Taking a startup to the next level

Kirsty Sharman

Johannesburg -Kirsty Sharman, Global Head of Operations for Webfluential, chats with IOL about growing and expanding her first startup.

Q: Is Webfluential your first start up?

A: Retromedia, an online media buying agency, was actually my first start-up. It merged with Webfluential in March 2015 and we grew from there.

Q: What gave you the idea?About four years ago, the marketing industry started realising the power of social influencers. Bloggers, Tweeters, and YouTubers were on the rise and brands wanted a piece of the action. We started running influencer campaigns manually with excel spreadsheets, our phones, and even the occasional FAX! My current business partner, Murray Legg, sparked the idea of automating the process and turning it into a marketplace that allowed brands and influencers to collaborate. When Webfluential and Retromedia merged in 2015, we combined the power of influencer and paid media and now we’re one of the fastest growing technology companies in Africa.

Q: How is it doing?

A: We’ve just closed off our first financial year and we’re extremely proud of the results we’ve achieved. Webfluential is the largest Influencer Marketing platform in Africa with over 6 000 active influencers and almost 3 000 clients. Our team is currently sitting at 30+ and we’re helping top African and European brands run smarter and more efficient influencer campaigns every day.

Q: Did you always want to be an entrepreneur?

A: I always knew I wanted to be something more than an employee, but I didn’t realise that meant being an entrepreneur until a few years ago. As far as I can remember I have always had a side project, dabbling in eCommerce, and working with Leigh Fowle to grow Girl Geek Dinners Johannesburg which is one of the largest networking events for women in technology in the southern hemisphere.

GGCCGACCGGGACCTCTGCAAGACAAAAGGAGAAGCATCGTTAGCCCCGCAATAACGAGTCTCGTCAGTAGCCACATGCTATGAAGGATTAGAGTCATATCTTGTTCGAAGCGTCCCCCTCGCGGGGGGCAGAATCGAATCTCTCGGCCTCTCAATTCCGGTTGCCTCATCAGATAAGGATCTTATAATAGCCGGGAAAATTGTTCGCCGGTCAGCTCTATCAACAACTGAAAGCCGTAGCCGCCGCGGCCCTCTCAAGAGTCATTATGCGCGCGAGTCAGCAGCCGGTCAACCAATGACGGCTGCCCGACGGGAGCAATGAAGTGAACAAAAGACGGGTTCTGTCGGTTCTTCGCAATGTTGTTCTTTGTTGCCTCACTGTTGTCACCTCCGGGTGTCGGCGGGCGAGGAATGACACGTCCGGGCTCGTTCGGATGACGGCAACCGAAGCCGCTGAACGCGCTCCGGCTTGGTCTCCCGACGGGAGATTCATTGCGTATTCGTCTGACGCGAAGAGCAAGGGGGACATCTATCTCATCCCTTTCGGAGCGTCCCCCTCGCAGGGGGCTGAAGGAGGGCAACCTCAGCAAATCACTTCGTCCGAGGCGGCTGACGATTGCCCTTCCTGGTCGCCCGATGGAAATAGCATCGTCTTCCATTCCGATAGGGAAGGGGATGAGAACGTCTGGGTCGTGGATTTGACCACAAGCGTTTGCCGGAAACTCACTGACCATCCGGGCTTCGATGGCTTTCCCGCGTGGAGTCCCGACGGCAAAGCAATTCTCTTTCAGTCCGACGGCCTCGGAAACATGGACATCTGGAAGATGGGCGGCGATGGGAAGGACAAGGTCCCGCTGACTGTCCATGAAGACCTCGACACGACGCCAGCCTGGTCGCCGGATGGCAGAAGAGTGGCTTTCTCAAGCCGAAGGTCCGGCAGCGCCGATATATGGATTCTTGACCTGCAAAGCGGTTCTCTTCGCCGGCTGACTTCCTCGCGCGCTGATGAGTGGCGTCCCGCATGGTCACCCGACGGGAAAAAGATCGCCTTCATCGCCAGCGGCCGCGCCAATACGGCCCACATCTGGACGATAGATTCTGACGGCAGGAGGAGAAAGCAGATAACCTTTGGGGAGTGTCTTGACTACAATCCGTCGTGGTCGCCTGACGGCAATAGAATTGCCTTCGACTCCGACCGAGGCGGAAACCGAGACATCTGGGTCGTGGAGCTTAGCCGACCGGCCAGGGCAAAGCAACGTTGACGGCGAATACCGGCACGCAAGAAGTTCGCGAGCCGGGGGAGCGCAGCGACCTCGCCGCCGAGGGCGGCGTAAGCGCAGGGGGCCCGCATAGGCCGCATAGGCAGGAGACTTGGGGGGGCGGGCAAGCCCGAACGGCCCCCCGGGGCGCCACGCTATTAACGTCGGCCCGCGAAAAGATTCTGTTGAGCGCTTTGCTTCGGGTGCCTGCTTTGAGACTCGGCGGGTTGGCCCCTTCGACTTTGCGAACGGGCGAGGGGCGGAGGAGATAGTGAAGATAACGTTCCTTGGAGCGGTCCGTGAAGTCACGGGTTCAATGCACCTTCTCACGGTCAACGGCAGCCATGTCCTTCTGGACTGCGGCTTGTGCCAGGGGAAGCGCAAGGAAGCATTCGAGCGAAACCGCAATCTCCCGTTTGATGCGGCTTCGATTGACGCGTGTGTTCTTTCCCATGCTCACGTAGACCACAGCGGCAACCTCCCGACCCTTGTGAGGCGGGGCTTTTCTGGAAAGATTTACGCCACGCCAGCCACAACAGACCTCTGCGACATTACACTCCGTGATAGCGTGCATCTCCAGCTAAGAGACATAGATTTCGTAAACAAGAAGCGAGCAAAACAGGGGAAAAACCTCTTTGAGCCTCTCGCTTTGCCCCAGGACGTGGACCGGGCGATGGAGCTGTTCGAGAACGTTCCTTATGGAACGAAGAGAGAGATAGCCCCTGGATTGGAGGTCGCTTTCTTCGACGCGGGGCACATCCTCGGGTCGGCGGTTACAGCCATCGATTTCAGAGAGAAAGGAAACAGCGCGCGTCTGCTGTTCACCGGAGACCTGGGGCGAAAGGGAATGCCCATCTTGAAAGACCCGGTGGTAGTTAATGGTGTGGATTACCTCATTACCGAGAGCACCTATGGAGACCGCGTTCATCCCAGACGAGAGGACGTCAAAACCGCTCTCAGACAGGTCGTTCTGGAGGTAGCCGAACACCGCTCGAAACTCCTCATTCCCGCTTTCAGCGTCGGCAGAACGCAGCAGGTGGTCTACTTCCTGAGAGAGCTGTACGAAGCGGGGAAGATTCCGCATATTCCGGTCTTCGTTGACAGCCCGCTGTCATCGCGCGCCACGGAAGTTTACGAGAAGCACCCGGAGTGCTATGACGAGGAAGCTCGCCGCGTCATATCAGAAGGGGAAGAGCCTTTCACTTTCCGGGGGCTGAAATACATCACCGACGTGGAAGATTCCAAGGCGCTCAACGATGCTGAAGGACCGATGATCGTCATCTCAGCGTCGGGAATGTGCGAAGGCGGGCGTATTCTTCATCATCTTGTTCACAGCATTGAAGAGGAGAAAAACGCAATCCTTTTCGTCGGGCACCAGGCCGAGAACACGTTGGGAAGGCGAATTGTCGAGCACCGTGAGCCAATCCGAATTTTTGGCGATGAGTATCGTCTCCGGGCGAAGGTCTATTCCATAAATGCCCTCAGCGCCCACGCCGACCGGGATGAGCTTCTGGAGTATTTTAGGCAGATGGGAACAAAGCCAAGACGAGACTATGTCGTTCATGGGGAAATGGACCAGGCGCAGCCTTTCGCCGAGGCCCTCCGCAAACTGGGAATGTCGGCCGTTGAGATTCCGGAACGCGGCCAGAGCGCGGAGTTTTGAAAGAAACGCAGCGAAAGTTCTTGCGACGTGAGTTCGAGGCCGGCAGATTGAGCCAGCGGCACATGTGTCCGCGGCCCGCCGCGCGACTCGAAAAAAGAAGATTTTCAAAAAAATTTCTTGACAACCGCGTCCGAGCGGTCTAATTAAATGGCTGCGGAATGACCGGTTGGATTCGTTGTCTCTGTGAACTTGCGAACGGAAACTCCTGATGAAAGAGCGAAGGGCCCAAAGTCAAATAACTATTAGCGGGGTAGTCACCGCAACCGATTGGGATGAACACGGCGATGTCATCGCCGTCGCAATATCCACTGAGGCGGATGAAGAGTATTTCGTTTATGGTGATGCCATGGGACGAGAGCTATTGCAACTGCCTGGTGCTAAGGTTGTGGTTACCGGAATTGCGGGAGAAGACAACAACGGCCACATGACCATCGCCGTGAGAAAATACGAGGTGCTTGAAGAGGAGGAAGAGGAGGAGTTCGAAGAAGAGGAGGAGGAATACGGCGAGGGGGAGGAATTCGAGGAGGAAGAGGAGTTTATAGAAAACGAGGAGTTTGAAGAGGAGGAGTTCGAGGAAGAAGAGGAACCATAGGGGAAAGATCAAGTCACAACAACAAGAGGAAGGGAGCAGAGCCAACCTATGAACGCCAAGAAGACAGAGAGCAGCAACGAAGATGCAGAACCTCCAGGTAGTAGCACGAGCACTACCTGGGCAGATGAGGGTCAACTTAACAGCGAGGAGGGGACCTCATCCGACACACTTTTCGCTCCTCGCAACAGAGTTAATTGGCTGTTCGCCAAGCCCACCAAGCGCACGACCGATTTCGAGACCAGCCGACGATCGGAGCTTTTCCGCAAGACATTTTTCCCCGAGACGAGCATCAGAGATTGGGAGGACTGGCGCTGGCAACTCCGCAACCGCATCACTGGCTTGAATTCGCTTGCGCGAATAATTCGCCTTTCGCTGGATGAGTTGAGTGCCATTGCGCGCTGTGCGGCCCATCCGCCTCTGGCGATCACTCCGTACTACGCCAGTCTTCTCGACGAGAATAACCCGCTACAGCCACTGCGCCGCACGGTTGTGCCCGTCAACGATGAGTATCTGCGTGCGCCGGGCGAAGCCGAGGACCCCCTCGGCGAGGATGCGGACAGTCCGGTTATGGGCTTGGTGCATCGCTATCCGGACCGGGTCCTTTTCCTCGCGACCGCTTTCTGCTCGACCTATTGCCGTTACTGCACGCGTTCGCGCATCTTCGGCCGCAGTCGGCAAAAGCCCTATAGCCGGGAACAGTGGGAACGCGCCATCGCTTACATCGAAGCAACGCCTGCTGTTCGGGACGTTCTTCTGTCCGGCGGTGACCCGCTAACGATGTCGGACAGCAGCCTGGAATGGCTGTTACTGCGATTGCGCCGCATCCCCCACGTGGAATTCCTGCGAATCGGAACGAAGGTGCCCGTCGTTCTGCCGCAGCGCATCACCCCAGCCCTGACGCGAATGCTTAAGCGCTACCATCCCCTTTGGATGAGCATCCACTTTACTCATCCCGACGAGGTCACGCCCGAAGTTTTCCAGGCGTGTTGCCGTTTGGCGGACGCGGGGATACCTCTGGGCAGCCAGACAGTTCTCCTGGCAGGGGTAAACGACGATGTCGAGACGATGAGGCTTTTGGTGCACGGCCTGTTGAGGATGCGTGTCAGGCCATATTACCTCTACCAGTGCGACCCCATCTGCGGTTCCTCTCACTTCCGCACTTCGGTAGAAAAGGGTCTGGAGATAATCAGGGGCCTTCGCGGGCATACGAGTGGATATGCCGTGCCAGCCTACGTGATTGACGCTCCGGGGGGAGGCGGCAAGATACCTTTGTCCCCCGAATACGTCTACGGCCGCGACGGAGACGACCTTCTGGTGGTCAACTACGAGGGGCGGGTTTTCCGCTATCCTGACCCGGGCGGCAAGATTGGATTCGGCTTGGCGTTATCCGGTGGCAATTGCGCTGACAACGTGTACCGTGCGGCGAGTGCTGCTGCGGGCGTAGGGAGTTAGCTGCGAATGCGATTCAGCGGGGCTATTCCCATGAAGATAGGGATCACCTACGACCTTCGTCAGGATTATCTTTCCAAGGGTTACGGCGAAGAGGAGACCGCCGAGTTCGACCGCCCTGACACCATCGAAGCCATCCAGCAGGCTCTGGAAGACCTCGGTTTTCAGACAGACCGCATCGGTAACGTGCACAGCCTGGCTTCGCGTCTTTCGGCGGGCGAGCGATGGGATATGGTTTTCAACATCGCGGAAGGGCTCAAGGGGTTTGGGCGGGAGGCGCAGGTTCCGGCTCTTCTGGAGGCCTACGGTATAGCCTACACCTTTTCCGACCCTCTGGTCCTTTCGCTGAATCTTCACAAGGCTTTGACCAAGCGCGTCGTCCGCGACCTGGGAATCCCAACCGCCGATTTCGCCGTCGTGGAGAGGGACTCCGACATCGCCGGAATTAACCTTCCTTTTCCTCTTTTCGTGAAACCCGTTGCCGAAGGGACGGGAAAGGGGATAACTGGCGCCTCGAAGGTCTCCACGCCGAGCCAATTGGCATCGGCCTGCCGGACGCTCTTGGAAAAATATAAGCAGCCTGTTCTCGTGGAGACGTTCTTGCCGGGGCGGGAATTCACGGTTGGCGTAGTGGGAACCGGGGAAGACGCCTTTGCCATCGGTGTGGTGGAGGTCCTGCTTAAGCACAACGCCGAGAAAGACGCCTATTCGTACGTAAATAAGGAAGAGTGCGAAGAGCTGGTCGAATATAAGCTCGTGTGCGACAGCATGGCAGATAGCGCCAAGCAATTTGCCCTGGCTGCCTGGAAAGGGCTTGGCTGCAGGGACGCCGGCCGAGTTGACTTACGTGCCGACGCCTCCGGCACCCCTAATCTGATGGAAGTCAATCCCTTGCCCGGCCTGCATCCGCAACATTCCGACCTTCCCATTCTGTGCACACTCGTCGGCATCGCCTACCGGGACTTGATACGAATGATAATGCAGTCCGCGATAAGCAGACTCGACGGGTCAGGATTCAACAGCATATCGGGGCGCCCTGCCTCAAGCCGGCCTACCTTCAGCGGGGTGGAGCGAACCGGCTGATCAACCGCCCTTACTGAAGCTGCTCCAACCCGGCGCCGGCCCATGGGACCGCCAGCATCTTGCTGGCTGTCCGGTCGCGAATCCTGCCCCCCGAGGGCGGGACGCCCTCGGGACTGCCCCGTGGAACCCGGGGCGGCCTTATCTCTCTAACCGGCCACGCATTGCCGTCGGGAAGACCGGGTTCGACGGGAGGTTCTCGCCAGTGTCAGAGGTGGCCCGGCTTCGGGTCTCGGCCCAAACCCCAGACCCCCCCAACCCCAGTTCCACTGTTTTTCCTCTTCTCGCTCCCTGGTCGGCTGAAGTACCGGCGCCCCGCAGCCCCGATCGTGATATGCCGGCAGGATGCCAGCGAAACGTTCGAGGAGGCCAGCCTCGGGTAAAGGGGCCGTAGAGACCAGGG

Q: What made you choose this career path?

A: If I’m being completely honest, I think this career chose me. For as long as I can remember I’ve been completely obsessed with the internet and what it can help regular people achieve. I spend hours online reading about tech, learning things on YouTube, building things, testing new social channels and whatever else the world wide web challenges me to do. Entrepreneurship happened as a result of me gaining knowledge in the online space and my passion to learn more about the commercial challenges behind being an entrepreneur.

Q: What's next on your list?

A: We’re determined to grow Webfluential internationally over the next 12 months, as well as continuing down the path of building the smartest technology to connect brands and social influencers. My role at Webfluential focuses heavily on the marketing and the operational sides of the business, so I’m looking forward to empower more and more influencers as our brand grows internationally. We have an exciting year ahead!

Personally, I’m working on a project that could change the way millennials accelerate their careers going forward. I’d like to make more time in 2016 to bring this idea to life and hopefully help millennials overcome the hurdles I’ve faced in my own career.

Q: What would you say to someone who wants to be an entrepreneur?

A: Work with people who complement you. The current leadership of Webfluential consists of three individuals who have the same goal in mind but very different skills, all of which the company needs to succeed. I see too many businesses start because people have similar skills – you just end up with two people doing the same thing and that often limits growth. If you partner with people who have different skills to yours, you can go further and faster together.

Q: Would you say you need a degree to get started?

A: If we’re talking about entrepreneurs with internet-based businesses, then Google is enough to get you started. Google... and more determination that you think you have! Sure, a degree is always helpful and provides the base knowledge we need every day when running Webfluential, but that doesn’t mean starting a business without a degree is impossible. My mother, Sarita Sharman, runs one of the most successful lighting consultancies in South Africa and she doesn't have a degree or qualifications. Her talent and determination to be the best in her field have helped her run a successful business for over 10 years.


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